I dropped out of journalism school. I was accepted to two Degree Programs at the New Zealand School of Journalism at the age of 18. And I dropped out very quickly. I couldn’t sleep at night. I wanted to communicate, I wanted to really understand the details of events and the way our society was changing. I wanted to share important things with people who wouldn’t otherwise know it. Knowledge is power.
But I did not want to get excited about the latest political gaff, angry middle-class angst, or celebrity baby. So I thought I didn’t want to be a journalist. I went and got a Science (!?!?) Degree. I got a brilliant Science degree, learned all about cells and species, about evolution and ecosystems, and finally about global environmental change and sustainable development.
So I am a scientist because now I see the world like a scientist. But it turns out I do want to be a Journalist. It turns out it is important to communicate about science ideas, and to really understand the details of events in science communities and the way science is changing our society. It’s important to share science with those people who don’t otherwise get to understand.
Dan Brown wrote about this, kind of, in this article.
He Says: “An opportunity for journalism? I hear some of you ask. Who cares about opportunities for journalism? Well, I think we should all care about the future health and quality of this particular business. It is, like it or not, the disposable addition to our education that either lands on the doorstep, or pops up on the computer screen, every day.
But journalism is more than just a business and more than just a continuing education course. It is something that both reflects the spirit of the times, the zeitgeist, and can shape it. Good journalism can make public discourse more honest and less oversimplified, more dominated by logical thinking and less dominated by rhetoric.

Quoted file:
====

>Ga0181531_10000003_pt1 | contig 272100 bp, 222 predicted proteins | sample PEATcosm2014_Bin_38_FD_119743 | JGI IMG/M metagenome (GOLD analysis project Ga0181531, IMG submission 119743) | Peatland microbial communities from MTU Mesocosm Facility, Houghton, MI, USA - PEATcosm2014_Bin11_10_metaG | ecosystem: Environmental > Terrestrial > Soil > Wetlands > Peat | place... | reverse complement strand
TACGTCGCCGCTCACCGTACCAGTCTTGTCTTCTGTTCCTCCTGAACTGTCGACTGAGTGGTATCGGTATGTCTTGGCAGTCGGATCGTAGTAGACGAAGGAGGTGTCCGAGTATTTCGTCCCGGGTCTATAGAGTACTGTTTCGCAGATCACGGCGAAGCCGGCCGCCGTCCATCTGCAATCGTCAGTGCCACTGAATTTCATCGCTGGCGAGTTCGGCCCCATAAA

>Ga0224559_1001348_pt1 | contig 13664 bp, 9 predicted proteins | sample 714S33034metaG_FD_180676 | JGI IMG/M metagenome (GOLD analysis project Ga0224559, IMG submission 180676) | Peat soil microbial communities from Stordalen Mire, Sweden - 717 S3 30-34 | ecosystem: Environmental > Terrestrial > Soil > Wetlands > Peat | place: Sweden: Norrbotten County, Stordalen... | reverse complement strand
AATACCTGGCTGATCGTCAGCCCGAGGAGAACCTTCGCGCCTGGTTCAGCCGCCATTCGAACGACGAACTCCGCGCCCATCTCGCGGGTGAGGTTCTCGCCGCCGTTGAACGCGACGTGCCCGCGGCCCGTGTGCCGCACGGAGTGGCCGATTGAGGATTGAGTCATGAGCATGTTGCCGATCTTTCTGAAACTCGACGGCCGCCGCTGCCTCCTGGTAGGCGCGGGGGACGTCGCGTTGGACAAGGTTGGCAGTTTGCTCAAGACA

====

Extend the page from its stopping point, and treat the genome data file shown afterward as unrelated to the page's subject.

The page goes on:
Good journalism can do this. And science journalism can lead the way. At least that’s the argument I will make.”
It’s the evidence inherent in science that makes for powerful journalism. Present the evidence as evidence – unbiased, substantiated, weighted, accurate – the opinion is the second part. Good Journalism is about giving someone the right evidence. And as a scientist I know about evidence, and hypothesis. And conjecture.
If we can pursue journalism based on evidence and data – and presenting that truly and fairly and accurately – then we are much further towards the ultimate result: giving those outside the information and the context to think effectively about their own world. Herman Daly, the Ecological Economist says that in a democracy, the distribution of education and information is more important than the distribution of power. I agree. Maybe I can be a journalist after all.
David Brown thinks it’s important anyway:
“In this new world, science reporting—done without exaggeration, and with an eye to giving the reader enough information to make up his own mind—can be a model for intelligent discourse. It can be an exercise in truth-telling and democracy. And what could be better than that?”
- Science Journalism (theness.com)
- Science journalism and communication make a good match (scidev.net)
- The need for critical science journalism (guardian.co.uk)